However they want you to prove this using Gauss's law which is easily done. let your Gaussian surface be a sphere with radius > b hence E is perpendicular to the surface at all points and is uniform so it can be taken out of the integral, thus you just need the formula for the surface area of a sphere.

remember Gauss's Law is:
$$\oint\vec{E}\cdot\vec{dA} = \frac{Q_{encl}}{\epsilon_0}$$

Last edited: Jan 19, 2005
7. Jan 19, 2005

### meteorologist1

Maybe the grounding of the inner conductor is used to force you to set the potential at r=a to be 0. Therefore, V=0 in r<a and a<r<b, and V will be negative for r>b in order to keep V(r) continuous.

8. Jan 19, 2005

### MathStudent

what makes you think the ground makes the potential at r=a to be zero. In order for the potential to change there needs to be an electric field... since the inner sphere is not charged, then there is no electric field inside the outer sphere... therefore the potential is constant inside the sphere with radius = b

9. Jan 19, 2005

### meteorologist1

Ok I see. What you said makes sense. I just thought that the "definition" for ground is that the potential there is zero, but nevermind.

10. Jan 19, 2005

### MathStudent

The potential is a property of space due to charges, therefore it is possible to have a point in space where there is zero electric field but there is some potential > or < 0

11. Jan 20, 2005

### maverick280857

Are you saying that grounding a conductor may not make it's potential equal to zero??

12. Jan 20, 2005

### da_willem

the potential is not determined up to a constant. Only differences in the potential (electric fields) matter. For example you could say the potential of the earth (ground) is 10000000000V then the potential of your power takeoff is 10000000230 V, and all your electronic devices still work. Usually one takes the potential of the ground as zero though.

($$\vec{E}=\nabla V=\nabla (V+cst)$$. This allowed adding of a constant to the potential is called 'gauge freedom'))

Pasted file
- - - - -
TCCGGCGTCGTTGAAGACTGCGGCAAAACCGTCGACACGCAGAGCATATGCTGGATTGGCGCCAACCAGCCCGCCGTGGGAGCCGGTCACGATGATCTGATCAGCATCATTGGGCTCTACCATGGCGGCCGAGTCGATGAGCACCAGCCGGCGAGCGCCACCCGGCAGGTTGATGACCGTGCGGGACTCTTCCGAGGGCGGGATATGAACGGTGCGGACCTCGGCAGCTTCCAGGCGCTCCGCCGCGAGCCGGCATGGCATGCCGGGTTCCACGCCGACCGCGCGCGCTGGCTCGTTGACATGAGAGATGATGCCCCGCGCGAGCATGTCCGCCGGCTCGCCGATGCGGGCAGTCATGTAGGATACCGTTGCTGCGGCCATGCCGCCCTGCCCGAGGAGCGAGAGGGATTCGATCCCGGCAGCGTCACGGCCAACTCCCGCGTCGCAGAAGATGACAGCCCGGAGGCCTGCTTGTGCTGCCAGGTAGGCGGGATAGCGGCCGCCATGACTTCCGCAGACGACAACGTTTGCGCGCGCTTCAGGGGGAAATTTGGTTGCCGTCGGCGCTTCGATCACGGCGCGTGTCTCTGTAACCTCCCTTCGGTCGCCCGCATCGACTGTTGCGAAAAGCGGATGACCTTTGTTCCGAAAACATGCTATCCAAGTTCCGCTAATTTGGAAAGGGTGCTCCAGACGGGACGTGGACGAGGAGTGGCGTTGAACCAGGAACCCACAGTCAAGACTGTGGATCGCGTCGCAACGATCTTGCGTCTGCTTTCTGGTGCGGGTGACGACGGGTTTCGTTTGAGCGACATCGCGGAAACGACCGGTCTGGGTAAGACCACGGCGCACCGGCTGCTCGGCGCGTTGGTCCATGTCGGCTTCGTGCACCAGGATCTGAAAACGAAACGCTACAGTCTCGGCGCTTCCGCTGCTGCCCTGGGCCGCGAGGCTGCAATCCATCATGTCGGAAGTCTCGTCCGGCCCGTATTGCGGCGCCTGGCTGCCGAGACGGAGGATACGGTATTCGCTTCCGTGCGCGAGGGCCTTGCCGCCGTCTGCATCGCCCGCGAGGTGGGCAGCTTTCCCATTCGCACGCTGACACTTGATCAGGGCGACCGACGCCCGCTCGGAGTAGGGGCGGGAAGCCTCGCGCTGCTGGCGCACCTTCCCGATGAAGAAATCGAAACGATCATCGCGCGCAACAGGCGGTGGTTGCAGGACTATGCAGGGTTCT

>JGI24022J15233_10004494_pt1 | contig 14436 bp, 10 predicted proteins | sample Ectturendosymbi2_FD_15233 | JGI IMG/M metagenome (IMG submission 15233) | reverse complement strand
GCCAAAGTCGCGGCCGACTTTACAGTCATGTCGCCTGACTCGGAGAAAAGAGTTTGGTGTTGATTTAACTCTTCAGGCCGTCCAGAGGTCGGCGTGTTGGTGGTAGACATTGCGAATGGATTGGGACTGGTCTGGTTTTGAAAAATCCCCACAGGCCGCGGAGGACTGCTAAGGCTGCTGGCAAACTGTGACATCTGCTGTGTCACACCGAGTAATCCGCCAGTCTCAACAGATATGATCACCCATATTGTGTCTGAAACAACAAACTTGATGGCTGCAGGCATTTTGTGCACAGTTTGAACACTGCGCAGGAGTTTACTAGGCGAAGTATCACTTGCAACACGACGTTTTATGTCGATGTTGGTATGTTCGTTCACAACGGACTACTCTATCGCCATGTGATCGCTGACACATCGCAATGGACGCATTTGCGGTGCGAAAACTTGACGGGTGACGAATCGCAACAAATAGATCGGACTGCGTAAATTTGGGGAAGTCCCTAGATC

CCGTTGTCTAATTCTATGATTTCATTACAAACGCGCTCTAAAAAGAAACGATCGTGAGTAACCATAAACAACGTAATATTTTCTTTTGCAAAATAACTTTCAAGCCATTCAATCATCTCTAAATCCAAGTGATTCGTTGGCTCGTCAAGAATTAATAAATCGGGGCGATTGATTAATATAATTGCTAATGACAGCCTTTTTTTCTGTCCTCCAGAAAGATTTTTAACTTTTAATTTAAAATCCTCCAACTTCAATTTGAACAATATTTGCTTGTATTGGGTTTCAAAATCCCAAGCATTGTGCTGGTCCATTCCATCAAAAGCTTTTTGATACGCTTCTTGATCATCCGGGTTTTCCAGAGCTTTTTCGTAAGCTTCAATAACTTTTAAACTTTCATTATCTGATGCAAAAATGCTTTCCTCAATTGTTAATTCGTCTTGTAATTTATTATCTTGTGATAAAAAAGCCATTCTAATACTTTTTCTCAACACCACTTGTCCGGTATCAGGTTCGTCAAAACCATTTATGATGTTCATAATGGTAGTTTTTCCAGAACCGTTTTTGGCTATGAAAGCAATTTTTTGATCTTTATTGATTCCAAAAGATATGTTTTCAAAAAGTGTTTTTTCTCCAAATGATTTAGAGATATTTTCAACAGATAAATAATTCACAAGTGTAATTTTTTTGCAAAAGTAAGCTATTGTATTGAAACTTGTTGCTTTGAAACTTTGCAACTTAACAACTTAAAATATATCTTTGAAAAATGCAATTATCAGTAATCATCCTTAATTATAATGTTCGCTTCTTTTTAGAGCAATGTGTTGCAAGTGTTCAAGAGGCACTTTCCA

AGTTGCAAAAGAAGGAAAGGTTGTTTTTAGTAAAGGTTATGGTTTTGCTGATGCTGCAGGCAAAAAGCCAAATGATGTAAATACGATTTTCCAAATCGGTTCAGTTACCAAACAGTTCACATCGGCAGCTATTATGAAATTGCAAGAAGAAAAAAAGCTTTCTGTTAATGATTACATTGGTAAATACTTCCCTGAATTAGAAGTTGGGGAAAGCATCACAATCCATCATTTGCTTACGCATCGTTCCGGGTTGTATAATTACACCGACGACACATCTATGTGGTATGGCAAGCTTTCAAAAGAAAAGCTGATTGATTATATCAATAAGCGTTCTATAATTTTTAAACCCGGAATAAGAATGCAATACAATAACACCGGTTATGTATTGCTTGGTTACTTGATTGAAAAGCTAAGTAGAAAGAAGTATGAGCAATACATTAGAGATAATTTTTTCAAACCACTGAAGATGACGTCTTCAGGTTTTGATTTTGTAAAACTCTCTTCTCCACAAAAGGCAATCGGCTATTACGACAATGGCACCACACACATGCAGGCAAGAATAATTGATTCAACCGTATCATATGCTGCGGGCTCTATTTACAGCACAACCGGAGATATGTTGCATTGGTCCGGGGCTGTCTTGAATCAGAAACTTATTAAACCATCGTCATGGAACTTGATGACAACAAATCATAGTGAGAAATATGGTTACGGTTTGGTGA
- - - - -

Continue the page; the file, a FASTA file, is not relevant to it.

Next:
13. Jan 20, 2005

### maverick280857

Yes to be sure thats what I meant (usually $$R_{earth}$$ is large enough to enable us--for practical purposes--to take $$V_{earth} = 0$$). But why is this called "gauge freedom"? Thats interesting...

14. Jan 20, 2005

### da_willem

This was more of a general comment on the scalar potential. To clarify doubtful statements like "The potential is a property of space"...

grounding a conductor gives the conductor (practically) the same potential as your ground. But calling this potential zero is an arbitrary, but ofcourse practical choice.

15. Jan 20, 2005

### MathStudent

Let me clarify on my previous remarks:
I was trying to point out that a change in potential is dependent upon the electric field. I wasn't trying to imply that the earth ( or ground) has a definitive potential value. Of course this value is arbitrary, like you said only the difference in potential is what matters. I failed to state that you can define the potential of a point to be any value you want and then must consider other values relative to this definition.

But are you implying that potential is not a property of space? For a given charge distribution there is a numerical value for potential at every point in space wrt some defined defined value at a given point.

16. Jan 21, 2005

### maverick280857

No I tend to agree with what you say now (I was unable to understand the implication in your very first post though). And yes, its a choice to take V(earth) as zero...I could well take it as a finite quantity as in the difference of potentials, this would cancel out just as a reference potential does (and we need not take it as infinity always).

17. Jan 21, 2005

### da_willem

I'm not sure if you should call the potential (maybe not even the fields) a property of space. But this is becoming more philiosophy than physics. So I'll let you return to your topic.

18. Jan 21, 2005

### maverick280857

Why do you think so mate?

19. Jan 21, 2005

### da_willem

Before Einsteins special relativity, they though electromagnetic waves were some sort of distortion of space, a ripple in the continuous background of space, the ether. The transormation formula for time and space made the assumption of an ether unnecessary. The general consensus among physicists is that electromagnetic fields are entities in itself and electromagnetic waves unlike mechanical waves not distortions in some sort of medium.

20. Jan 22, 2005

### maverick280857

Now, I know very little about physics so I cannot comment on that but I would like to believe that a simple visual picture about the original question would help and at the same time would some ideas about electromagnetism.